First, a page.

Schools urged: Go back to blended learning as El Niño looms
MANILA, Philippines — Senator Sherwin Gatchalian on Wednesday urged schools to shift to blended learning anew as the El Niño phenomenon looms and will make the hot weather “unbearable for learners.”
Gatchalian, head of the Senate committee on basic education, made the call after the state weather bureau raised an El Niño alert on Tuesday amid worsening heat in several areas across the country.
The Philippine Atmospheric, Geophysical and Astronomical Services Administration (Pagasa) said that El Niño may develop between June and August, and it may persist until the first quarter of next year.
“Ang pinakaimportanteng responsibilidad ng principals natin ay iyong kapakanan o kalagayan ng ating mga estudyante. Kung nakikita nila na sobrang init o may bagyo o anumang hindi maganda sa kanilang lugar, pwedeng mag-cancel ng klase ang ating principals. Pwede rin sila ngayong mag-blended learning,” Gatchalian said in a statement.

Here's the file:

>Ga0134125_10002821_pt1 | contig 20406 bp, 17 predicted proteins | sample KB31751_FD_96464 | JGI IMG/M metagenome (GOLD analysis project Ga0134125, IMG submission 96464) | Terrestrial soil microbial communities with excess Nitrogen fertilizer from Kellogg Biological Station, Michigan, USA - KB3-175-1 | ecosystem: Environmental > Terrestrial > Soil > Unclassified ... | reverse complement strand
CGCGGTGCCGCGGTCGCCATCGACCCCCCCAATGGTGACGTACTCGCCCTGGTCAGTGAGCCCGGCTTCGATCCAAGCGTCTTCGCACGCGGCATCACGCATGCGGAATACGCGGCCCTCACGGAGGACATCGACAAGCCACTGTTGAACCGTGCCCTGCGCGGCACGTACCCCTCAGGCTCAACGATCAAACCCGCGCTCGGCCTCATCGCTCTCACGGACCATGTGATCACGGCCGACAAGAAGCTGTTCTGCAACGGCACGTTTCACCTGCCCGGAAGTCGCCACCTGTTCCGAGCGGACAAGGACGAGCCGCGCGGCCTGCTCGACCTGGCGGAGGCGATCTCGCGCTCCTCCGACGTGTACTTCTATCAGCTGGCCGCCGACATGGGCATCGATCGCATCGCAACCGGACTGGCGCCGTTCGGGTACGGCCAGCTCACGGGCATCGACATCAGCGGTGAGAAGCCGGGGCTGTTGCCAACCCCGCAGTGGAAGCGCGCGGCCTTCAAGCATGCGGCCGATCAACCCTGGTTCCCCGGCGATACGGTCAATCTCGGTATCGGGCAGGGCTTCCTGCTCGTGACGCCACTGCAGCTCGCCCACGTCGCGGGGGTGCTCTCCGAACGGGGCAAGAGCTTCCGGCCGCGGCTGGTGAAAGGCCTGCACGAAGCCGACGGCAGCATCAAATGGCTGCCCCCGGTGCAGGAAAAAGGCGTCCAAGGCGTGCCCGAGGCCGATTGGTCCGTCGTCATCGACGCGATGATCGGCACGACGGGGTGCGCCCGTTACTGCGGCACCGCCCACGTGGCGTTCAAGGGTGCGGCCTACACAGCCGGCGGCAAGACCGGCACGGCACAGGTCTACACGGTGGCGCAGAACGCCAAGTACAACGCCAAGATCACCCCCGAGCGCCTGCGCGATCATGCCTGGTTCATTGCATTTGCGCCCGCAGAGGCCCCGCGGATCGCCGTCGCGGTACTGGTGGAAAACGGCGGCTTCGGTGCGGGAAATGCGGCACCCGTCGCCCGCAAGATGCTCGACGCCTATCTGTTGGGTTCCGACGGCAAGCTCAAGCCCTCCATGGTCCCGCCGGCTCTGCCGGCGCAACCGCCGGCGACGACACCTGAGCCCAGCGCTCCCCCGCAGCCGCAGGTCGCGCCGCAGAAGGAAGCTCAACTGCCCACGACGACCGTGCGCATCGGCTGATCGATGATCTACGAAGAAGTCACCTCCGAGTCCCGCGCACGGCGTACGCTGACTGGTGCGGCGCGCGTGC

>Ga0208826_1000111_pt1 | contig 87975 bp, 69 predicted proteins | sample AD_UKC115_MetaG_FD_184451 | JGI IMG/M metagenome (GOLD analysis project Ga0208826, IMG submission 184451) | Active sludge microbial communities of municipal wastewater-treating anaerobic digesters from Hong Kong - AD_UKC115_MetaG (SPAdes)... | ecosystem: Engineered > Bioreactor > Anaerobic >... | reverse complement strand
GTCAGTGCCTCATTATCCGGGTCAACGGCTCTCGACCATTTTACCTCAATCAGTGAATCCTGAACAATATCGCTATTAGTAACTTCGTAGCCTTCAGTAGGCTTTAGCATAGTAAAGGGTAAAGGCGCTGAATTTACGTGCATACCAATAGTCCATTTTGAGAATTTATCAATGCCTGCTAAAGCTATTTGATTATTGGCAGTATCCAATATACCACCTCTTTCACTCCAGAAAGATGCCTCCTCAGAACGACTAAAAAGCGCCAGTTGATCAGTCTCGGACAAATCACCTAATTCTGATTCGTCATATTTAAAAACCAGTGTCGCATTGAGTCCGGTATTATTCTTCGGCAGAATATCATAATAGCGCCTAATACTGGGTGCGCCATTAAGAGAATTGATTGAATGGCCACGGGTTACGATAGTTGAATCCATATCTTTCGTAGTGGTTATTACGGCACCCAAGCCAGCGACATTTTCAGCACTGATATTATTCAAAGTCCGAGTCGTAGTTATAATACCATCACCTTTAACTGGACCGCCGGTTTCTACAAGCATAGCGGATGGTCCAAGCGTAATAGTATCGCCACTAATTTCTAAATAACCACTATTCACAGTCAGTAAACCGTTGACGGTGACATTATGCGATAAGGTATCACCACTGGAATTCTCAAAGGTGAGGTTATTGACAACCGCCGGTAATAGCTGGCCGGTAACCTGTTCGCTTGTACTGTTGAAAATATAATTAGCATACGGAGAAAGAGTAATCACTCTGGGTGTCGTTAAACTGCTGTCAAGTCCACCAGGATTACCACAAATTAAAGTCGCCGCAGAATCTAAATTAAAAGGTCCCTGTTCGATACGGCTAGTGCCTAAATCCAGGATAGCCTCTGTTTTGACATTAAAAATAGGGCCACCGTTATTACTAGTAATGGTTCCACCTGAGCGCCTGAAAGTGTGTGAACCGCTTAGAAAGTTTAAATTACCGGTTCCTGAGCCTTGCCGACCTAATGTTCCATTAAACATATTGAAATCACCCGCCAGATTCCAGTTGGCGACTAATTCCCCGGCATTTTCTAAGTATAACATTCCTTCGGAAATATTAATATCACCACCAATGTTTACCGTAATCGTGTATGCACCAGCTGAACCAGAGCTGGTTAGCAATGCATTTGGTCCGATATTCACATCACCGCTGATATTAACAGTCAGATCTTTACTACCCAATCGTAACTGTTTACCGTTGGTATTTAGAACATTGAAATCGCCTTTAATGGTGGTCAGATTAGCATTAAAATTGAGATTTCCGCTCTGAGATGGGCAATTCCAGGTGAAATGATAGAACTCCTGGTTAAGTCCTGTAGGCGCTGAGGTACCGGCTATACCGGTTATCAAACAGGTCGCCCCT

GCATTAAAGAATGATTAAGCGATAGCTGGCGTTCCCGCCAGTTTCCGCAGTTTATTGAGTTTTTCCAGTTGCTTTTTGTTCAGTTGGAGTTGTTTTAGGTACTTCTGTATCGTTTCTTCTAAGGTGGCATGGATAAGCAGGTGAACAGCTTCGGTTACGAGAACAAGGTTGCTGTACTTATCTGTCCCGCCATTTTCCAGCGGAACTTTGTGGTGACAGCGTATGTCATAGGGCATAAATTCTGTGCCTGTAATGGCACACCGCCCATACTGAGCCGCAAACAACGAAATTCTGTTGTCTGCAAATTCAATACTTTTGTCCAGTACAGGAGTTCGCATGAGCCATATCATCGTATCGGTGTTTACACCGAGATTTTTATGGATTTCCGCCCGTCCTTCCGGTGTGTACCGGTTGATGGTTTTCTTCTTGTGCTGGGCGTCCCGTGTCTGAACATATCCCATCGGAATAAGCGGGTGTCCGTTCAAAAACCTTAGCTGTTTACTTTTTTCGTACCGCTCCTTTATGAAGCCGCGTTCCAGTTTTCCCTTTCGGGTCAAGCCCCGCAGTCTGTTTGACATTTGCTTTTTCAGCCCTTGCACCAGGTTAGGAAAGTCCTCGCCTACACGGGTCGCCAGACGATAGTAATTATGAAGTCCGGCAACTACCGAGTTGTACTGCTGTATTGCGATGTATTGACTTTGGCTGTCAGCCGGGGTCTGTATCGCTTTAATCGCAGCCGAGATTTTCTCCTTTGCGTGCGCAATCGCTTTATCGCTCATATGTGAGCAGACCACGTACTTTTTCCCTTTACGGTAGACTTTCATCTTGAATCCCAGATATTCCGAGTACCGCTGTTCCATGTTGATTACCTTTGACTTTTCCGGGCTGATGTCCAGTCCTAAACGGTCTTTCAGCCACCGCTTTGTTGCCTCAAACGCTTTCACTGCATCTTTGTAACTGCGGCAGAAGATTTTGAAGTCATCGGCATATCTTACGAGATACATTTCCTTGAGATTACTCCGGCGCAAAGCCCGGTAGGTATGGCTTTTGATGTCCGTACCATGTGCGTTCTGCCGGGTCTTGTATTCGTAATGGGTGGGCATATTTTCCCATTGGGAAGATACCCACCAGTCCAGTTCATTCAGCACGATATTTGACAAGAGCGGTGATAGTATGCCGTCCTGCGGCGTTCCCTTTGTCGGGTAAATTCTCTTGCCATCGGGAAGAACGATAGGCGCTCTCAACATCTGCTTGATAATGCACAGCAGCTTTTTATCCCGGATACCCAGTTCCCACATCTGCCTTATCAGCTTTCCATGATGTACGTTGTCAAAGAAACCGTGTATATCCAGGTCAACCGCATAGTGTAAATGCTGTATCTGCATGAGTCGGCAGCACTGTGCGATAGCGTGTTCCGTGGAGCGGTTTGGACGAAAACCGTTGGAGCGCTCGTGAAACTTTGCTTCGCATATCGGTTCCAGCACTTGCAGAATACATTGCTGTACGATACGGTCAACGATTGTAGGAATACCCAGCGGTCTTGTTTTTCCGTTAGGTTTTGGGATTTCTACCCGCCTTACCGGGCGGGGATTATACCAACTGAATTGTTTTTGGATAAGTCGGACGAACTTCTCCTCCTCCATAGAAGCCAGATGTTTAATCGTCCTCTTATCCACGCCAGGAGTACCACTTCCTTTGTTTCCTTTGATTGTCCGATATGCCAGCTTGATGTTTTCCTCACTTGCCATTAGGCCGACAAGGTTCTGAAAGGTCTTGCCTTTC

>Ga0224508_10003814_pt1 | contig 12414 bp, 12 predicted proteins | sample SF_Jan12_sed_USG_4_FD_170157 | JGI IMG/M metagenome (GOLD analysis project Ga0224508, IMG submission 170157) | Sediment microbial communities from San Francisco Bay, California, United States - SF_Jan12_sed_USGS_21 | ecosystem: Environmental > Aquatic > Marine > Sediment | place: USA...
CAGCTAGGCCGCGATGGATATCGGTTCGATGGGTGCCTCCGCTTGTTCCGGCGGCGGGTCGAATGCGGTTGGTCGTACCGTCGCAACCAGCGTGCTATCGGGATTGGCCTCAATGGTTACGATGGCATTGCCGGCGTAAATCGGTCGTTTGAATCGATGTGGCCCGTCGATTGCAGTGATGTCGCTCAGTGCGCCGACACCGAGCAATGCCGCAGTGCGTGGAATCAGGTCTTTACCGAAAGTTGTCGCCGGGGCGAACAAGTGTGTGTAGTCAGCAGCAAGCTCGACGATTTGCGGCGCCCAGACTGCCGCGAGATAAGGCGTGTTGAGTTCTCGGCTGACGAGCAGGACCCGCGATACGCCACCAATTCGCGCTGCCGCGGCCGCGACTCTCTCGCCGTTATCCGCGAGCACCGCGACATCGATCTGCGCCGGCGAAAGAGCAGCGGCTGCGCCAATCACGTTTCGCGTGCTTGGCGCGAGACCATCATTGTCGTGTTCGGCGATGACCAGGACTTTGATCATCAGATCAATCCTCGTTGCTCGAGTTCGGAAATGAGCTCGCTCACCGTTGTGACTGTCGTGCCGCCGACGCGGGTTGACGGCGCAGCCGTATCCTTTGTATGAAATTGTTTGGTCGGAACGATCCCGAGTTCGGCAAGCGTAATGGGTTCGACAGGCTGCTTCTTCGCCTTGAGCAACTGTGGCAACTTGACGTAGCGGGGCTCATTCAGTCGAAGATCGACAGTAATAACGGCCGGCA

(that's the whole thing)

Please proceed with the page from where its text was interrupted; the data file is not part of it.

(The most important responsibility of school principals is to ensure the welfare of our students. If they see that the heat is extreme or there’s a storm coming or any other unfavorable event in their area, principals can cancel classes. They can also shift to blended learning now.)
The Department of Education (DepEd) earlier said that school authorities may decide to shift to remote learning due to the extreme heat in the country to ensure the health of their students and personnel.
Gatchalian also cited a DepEd order in 2022, which “recognizes the need to suspend or cancel classes and work in schools during emergencies brought about by natural disasters and calamities, or the occurrences of brownouts in places where schools are located.”
“In the event of canceled or suspended classes, modular distance learning, performance tasks, projects, or make-up classes shall be implemented to ensure that learning competencies and objectives are still met,” the directive reads.
Several schools in the country have since shifted to blended learning amid soaring temperatures this dry season.
Gatchalian also previously proposed to revert to the old academic calendar, where the school break students would fall from April to May.
He made the recommendation following an incident in Laguna where several students collapsed after experiencing heat exhaustion during unannounced fire and earthquake drills.
The legislator further argued that moving the school break would allow for “more seamless poll preparations” as he noted that learners will no longer be in school when May elections are held.